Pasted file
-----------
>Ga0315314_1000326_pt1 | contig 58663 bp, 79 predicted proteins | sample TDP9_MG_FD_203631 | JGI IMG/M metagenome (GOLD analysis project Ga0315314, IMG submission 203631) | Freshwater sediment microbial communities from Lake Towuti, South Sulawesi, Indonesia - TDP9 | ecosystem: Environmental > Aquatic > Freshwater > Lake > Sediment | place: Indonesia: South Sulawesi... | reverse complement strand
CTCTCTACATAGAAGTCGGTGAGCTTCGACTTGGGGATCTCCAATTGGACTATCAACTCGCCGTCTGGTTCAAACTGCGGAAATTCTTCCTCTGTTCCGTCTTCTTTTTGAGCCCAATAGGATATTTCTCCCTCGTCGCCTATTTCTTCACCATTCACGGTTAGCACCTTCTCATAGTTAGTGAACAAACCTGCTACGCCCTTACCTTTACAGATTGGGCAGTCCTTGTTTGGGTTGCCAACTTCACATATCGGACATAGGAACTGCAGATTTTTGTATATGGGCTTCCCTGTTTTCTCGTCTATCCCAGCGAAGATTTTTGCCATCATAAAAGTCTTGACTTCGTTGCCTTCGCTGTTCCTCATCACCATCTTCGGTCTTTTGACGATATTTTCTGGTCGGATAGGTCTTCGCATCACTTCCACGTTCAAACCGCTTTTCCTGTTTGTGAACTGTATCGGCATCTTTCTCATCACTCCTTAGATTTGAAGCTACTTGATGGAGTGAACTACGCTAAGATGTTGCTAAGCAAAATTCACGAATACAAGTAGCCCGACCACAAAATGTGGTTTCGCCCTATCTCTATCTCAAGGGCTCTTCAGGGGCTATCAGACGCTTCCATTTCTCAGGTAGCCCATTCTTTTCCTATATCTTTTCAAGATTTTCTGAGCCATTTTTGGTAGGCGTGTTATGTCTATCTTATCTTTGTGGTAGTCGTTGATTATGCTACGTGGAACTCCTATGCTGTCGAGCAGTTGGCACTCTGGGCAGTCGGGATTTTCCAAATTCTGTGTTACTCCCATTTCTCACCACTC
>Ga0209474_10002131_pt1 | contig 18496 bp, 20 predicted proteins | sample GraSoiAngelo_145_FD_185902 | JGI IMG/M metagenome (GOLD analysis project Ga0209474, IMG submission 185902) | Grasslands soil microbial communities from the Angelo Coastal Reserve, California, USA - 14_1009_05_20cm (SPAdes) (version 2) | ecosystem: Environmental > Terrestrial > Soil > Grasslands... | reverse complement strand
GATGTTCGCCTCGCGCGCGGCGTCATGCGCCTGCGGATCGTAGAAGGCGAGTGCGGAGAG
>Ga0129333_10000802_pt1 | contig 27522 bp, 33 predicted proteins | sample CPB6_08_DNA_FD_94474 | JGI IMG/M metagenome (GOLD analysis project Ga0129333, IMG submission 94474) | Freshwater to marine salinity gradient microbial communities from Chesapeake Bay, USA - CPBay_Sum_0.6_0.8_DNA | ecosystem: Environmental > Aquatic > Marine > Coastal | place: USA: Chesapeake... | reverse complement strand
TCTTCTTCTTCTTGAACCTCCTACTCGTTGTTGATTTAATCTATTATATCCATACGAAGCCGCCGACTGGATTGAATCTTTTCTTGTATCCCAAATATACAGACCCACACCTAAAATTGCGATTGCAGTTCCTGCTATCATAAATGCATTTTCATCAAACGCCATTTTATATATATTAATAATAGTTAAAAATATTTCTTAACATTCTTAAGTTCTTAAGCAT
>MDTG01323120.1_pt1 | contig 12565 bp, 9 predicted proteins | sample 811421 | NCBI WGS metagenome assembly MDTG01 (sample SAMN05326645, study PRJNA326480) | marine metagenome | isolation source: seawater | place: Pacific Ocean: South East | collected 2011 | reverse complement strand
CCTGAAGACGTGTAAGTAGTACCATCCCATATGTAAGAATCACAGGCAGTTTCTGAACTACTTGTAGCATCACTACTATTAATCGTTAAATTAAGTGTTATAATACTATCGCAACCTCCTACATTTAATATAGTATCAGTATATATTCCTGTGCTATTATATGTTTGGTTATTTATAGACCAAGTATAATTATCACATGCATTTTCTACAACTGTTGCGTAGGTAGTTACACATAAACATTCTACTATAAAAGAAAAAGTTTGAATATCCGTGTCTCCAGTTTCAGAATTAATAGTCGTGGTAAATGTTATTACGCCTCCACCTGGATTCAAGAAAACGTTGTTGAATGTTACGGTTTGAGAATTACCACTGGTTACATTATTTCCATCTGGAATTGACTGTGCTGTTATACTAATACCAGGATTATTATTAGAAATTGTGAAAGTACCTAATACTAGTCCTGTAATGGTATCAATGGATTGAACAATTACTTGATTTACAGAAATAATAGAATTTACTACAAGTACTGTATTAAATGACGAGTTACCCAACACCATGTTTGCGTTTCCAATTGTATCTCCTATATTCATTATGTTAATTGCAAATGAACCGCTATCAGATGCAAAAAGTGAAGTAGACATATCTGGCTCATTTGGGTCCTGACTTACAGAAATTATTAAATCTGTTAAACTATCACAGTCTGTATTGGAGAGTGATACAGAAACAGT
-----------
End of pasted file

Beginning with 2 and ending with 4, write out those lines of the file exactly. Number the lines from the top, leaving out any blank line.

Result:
CTCTCTACATAGAAGTCGGTGAGCTTCGACTTGGGGATCTCCAATTGGACTATCAACTCGCCGTCTGGTTCAAACTGCGGAAATTCTTCCTCTGTTCCGTCTTCTTTTTGAGCCCAATAGGATATTTCTCCCTCGTCGCCTATTTCTTCACCATTCACGGTTAGCACCTTCTCATAGTTAGTGAACAAACCTGCTACGCCCTTACCTTTACAGATTGGGCAGTCCTTGTTTGGGTTGCCAACTTCACATATCGGACATAGGAACTGCAGATTTTTGTATATGGGCTTCCCTGTTTTCTCGTCTATCCCAGCGAAGATTTTTGCCATCATAAAAGTCTTGACTTCGTTGCCTTCGCTGTTCCTCATCACCATCTTCGGTCTTTTGACGATATTTTCTGGTCGGATAGGTCTTCGCATCACTTCCACGTTCAAACCGCTTTTCCTGTTTGTGAACTGTATCGGCATCTTTCTCATCACTCCTTAGATTTGAAGCTACTTGATGGAGTGAACTACGCTAAGATGTTGCTAAGCAAAATTCACGAATACAAGTAGCCCGACCACAAAATGTGGTTTCGCCCTATCTCTATCTCAAGGGCTCTTCAGGGGCTATCAGACGCTTCCATTTCTCAGGTAGCCCATTCTTTTCCTATATCTTTTCAAGATTTTCTGAGCCATTTTTGGTAGGCGTGTTATGTCTATCTTATCTTTGTGGTAGTCGTTGATTATGCTACGTGGAACTCCTATGCTGTCGAGCAGTTGGCACTCTGGGCAGTCGGGATTTTCCAAATTCTGTGTTACTCCCATTTCTCACCACTC
>Ga0209474_10002131_pt1 | contig 18496 bp, 20 predicted proteins | sample GraSoiAngelo_145_FD_185902 | JGI IMG/M metagenome (GOLD analysis project Ga0209474, IMG submission 185902) | Grasslands soil microbial communities from the Angelo Coastal Reserve, California, USA - 14_1009_05_20cm (SPAdes) (version 2) | ecosystem: Environmental > Terrestrial > Soil > Grasslands... | reverse complement strand
GATGTTCGCCTCGCGCGCGGCGTCATGCGCCTGCGGATCGTAGAAGGCGAGTGCGGAGAG